Awards Nominations for 2019 are open until Monday July 22.

Attitude Entrepreneur Award

Celebrating a person with a disability who has developed his or her own business or social enterprise. This may be a cottage industry or a larger company. We seek to highlight the role that disabled people can play as employees, employers and entrepreneurs.

Spirit of Attitude Award

A person with a disability who has overcome hardship to achieve their personal goals. This award celebrates those who are truly embracing life and making the utmost of whatever abilities they have. The recipient of this Award will be someone who has risen to the challenges they face with a positive, ‘can-do’ spirit. This award serves to remind the NZ public of the thousands of people who live their life with positivity.



Attitude ACC Employer Award

This award recognises an employer who provides outstanding recruitment and retention opportunities for people with disabilities. The employer is confident with the integration of workers with disabilities into the workplace and demonstrates an exemplary level of commitment, innovation and support for employees with disabilities.

Note that all entries for the Attitude ACC Employer Award will be shared with a representative of ACC as part of the judging panel for this award. ACC may share the Attitude promotional materials for this Award.

Attitude Employee Award

This award recognises an employee who has proven themselves to be a great contributor to the company or organisation they work for. They will have served as an inspiration to other disabled people seeking employment and/or to employers who might be reluctant to employ a person with a disability.

Career opportunities available to people with disabilities are often limited by the willingness of employers to support them and their aspirations. The exemplary work ethics of people with disabilities who are currently employed only serve to encourage other employers to recruit from the disability community.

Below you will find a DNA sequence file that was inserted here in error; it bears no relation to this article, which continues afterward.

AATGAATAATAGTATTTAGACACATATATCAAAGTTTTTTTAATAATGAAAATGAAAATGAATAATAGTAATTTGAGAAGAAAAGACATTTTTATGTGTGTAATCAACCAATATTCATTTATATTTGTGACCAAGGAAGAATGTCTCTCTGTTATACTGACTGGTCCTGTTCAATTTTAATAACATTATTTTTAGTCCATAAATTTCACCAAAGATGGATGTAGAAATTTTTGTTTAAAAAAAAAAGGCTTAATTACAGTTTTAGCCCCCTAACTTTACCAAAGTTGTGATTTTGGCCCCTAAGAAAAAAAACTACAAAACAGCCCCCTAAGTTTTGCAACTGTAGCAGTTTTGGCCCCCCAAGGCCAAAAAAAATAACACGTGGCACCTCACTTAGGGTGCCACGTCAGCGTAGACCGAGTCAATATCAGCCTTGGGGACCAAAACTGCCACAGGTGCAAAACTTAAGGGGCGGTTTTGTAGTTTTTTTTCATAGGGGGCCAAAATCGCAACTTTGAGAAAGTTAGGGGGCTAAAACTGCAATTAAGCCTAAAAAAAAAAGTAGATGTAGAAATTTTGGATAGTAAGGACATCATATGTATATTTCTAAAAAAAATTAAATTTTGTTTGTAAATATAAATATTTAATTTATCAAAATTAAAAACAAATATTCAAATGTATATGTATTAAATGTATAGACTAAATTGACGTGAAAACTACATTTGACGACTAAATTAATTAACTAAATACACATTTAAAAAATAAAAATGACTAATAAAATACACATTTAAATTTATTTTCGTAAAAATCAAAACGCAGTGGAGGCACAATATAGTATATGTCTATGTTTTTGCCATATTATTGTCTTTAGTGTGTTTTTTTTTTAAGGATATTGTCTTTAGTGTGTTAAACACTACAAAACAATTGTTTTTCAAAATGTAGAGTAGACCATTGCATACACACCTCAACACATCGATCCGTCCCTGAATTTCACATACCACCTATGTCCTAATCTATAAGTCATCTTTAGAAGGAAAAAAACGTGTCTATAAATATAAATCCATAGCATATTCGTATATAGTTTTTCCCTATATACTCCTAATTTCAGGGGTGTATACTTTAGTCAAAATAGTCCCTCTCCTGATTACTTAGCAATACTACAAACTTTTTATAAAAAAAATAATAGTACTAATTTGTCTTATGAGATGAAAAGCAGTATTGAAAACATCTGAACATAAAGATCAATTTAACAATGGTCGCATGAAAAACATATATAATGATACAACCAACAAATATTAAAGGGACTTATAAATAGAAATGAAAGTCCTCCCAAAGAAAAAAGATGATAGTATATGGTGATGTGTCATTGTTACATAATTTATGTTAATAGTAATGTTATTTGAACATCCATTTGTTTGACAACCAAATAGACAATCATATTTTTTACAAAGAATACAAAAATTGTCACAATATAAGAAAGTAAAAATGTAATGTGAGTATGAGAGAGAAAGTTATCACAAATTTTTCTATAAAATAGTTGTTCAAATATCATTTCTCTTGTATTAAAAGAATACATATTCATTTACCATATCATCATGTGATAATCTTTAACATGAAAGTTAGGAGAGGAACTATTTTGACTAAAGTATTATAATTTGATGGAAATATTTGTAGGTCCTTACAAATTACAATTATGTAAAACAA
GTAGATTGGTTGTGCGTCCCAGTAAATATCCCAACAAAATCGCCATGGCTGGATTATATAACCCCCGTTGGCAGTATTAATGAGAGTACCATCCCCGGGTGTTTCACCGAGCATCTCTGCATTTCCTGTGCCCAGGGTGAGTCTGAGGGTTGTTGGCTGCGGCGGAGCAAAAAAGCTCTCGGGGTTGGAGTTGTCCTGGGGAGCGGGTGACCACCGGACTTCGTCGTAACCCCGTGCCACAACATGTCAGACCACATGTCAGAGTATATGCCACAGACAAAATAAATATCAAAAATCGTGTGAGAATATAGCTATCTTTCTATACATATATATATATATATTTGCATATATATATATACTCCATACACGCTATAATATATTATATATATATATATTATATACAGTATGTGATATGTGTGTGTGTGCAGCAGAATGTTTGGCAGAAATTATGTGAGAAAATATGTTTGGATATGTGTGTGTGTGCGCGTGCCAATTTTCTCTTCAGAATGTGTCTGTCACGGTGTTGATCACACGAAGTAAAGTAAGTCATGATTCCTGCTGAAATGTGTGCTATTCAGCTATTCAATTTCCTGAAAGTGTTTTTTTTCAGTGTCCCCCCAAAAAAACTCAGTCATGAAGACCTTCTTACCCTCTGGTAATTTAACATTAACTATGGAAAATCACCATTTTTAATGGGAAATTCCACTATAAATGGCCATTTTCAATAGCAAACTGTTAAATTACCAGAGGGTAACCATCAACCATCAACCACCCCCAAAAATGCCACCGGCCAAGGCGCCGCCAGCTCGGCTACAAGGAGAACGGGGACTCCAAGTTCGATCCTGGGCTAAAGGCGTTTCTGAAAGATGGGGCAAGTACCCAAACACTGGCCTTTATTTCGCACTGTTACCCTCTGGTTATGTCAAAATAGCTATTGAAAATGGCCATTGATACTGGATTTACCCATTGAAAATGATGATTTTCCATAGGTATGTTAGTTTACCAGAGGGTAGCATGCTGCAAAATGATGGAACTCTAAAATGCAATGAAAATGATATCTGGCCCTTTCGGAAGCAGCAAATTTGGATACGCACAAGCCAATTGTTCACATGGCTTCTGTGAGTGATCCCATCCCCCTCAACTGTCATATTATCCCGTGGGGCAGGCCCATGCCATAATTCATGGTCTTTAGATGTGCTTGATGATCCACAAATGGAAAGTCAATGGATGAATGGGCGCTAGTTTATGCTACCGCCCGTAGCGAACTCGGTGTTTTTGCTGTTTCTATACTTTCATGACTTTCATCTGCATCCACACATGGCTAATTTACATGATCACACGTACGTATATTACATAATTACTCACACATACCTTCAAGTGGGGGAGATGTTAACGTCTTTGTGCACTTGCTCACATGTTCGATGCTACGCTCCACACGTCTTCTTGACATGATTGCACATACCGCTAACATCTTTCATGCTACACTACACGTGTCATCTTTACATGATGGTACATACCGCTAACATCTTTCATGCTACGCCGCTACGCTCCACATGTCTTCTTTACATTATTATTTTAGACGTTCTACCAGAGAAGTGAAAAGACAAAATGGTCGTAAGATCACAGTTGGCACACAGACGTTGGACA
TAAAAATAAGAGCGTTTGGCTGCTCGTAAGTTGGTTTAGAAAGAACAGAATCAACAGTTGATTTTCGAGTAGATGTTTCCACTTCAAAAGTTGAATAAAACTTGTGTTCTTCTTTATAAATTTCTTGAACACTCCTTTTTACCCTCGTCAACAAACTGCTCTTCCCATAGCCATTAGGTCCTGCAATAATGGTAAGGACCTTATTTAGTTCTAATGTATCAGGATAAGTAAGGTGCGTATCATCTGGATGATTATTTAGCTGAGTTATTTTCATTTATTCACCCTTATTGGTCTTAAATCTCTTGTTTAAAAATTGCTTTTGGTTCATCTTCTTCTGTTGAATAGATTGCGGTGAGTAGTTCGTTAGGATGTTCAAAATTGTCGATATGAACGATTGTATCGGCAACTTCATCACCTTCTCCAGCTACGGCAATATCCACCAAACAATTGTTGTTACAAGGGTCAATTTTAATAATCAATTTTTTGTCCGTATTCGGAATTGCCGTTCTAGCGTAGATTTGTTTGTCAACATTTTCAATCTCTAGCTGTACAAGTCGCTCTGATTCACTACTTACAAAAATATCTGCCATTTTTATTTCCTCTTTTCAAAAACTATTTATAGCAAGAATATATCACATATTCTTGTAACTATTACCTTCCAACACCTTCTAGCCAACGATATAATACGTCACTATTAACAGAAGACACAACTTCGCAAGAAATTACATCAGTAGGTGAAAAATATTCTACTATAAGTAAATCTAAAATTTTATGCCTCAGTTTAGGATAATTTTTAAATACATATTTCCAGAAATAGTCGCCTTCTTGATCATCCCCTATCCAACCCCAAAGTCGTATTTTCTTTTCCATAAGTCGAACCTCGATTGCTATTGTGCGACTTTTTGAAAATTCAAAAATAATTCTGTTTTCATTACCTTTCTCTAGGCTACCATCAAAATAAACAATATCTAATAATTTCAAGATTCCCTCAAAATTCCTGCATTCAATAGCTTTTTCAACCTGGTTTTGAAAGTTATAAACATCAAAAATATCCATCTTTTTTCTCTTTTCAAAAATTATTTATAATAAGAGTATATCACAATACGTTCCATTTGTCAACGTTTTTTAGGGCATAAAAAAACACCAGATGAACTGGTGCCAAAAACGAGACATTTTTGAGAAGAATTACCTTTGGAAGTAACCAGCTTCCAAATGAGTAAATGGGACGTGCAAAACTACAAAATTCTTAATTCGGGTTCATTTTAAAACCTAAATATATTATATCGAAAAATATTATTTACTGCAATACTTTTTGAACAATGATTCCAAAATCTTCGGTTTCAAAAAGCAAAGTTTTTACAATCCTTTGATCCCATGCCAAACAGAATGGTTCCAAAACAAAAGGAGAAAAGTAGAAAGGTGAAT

Leadership Award

For someone who lives with an intellectual disability and has shown leadership amongst their peers. 

Leadership comes in many forms: the person may be in a national governance role, or a leader in their community or they've simply led others by drawing attention to the rights of people who live with disability through their personal achievements.

Youth Spirit Award

This Award is for a person up to the age of 20 who lives with a disability and who has made a significant contribution to improving society. This award aims to highlight the hard work and dedication shown by young people and the contribution they make to our society. Nominees may have excelled in the educational, sporting or artistic field, or they may be a strong advocate in the community.



Attitude Paralympian of the Decade Award

To be awarded to a Paralympian who has leapt through their own hoops to help shape New Zealanders' attitudes to disability in sport. This award is a look back over the last 10 years of the Paralympic movement in New Zealand, in what has been its most significant period of growth.

Attitude Support Superstar Award

This award is about valuing professionals who support people with disabilities to live their best life possible. Recent moves in the support worker industry have recognised and valued disabled people by placing emphasis on providing a higher level of care. While the award recognises a professional, we're looking for someone with the X-factor who goes above and beyond their job. This category is open to (but not limited to) support workers, carers, occupational therapists, physios and nurses.



Making A Difference Award

To recognise someone with or without a disability who has made a significant contribution to improving the lives of people with disabilities.

This award is aimed at celebrating work that improves the lives of people with disabilities within a community. This may be paid employment or they may work voluntarily but this person must be making outstanding personal efforts beyond their job description or effectively be an unsung hero in their community. The entrant may have given up their time and energy to help other people. They may have influenced policy making at local government level, participated in local action, or otherwise made a difference which has benefited others in their community.

It is always humbling to discover the good work being performed ‘behind the scenes’ by generous, committed individuals serving the disabled community. This award is to reward an individual who has made it their aim to assist others, and selflessly give their time.